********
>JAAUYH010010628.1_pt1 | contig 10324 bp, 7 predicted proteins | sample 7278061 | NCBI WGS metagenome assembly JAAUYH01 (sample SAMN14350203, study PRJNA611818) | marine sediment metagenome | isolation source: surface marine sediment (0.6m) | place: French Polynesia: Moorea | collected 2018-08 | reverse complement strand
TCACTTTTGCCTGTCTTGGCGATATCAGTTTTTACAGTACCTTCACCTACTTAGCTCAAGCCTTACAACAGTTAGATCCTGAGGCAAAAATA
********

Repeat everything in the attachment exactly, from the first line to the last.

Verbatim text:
>JAAUYH010010628.1_pt1 | contig 10324 bp, 7 predicted proteins | sample 7278061 | NCBI WGS metagenome assembly JAAUYH01 (sample SAMN14350203, study PRJNA611818) | marine sediment metagenome | isolation source: surface marine sediment (0.6m) | place: French Polynesia: Moorea | collected 2018-08 | reverse complement strand
TCACTTTTGCCTGTCTTGGCGATATCAGTTTTTACAGTACCTTCACCTACTTAGCTCAAGCCTTACAACAGTTAGATCCTGAGGCAAAAATA